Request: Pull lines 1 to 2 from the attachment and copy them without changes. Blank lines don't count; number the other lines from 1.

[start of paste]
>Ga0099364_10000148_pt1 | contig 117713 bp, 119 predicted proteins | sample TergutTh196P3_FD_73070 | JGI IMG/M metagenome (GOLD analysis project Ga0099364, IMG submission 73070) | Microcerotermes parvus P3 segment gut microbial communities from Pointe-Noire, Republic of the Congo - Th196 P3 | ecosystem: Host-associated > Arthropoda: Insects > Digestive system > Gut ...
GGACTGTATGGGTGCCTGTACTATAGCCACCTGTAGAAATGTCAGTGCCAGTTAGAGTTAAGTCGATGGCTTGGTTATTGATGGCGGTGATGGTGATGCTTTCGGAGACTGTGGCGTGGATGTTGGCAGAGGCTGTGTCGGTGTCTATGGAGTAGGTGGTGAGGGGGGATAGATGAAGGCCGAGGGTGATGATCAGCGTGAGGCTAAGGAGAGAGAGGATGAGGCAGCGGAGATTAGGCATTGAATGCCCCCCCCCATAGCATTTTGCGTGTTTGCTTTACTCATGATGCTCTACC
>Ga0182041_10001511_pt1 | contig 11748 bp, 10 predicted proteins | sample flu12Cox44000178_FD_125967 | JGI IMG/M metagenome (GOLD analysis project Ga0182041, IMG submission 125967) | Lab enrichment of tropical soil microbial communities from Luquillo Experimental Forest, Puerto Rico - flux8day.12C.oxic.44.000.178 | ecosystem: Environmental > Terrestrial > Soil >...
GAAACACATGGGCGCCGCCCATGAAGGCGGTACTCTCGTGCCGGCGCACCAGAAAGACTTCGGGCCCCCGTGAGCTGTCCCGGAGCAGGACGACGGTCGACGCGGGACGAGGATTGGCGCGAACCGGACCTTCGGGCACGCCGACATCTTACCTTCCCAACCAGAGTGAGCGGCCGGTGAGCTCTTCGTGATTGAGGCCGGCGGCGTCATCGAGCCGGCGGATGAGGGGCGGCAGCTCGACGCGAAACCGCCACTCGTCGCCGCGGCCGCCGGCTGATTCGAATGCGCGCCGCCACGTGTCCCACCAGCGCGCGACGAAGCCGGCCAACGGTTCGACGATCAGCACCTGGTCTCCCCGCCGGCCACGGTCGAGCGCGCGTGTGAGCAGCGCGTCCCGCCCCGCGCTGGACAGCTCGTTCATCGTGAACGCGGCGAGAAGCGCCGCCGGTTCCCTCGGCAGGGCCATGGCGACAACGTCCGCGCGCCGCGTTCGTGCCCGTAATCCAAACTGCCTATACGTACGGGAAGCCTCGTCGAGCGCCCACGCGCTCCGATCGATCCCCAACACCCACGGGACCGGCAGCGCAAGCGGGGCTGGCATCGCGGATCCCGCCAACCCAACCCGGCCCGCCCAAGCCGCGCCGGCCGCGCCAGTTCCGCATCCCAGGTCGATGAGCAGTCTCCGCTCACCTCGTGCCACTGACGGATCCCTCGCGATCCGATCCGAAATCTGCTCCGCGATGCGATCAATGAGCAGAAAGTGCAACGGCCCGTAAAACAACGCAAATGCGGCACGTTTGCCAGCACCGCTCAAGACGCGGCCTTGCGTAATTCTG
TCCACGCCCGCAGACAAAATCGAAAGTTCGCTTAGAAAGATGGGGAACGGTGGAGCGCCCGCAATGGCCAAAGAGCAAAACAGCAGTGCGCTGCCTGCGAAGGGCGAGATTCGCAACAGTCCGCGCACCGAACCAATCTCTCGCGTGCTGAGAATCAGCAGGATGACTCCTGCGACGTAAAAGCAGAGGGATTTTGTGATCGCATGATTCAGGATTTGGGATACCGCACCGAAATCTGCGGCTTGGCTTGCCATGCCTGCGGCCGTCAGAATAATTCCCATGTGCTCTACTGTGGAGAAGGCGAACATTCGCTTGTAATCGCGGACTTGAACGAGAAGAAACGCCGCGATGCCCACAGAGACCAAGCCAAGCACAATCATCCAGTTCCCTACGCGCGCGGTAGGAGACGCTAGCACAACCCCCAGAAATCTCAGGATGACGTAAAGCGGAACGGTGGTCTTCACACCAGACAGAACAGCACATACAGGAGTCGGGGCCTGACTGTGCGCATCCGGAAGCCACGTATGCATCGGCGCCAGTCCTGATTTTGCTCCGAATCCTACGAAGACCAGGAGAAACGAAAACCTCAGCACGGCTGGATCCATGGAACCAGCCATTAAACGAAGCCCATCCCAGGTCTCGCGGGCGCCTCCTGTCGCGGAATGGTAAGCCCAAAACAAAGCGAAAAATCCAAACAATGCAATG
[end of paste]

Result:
>Ga0099364_10000148_pt1 | contig 117713 bp, 119 predicted proteins | sample TergutTh196P3_FD_73070 | JGI IMG/M metagenome (GOLD analysis project Ga0099364, IMG submission 73070) | Microcerotermes parvus P3 segment gut microbial communities from Pointe-Noire, Republic of the Congo - Th196 P3 | ecosystem: Host-associated > Arthropoda: Insects > Digestive system > Gut ...
GGACTGTATGGGTGCCTGTACTATAGCCACCTGTAGAAATGTCAGTGCCAGTTAGAGTTAAGTCGATGGCTTGGTTATTGATGGCGGTGATGGTGATGCTTTCGGAGACTGTGGCGTGGATGTTGGCAGAGGCTGTGTCGGTGTCTATGGAGTAGGTGGTGAGGGGGGATAGATGAAGGCCGAGGGTGATGATCAGCGTGAGGCTAAGGAGAGAGAGGATGAGGCAGCGGAGATTAGGCATTGAATGCCCCCCCCCATAGCATTTTGCGTGTTTGCTTTACTCATGATGCTCTACC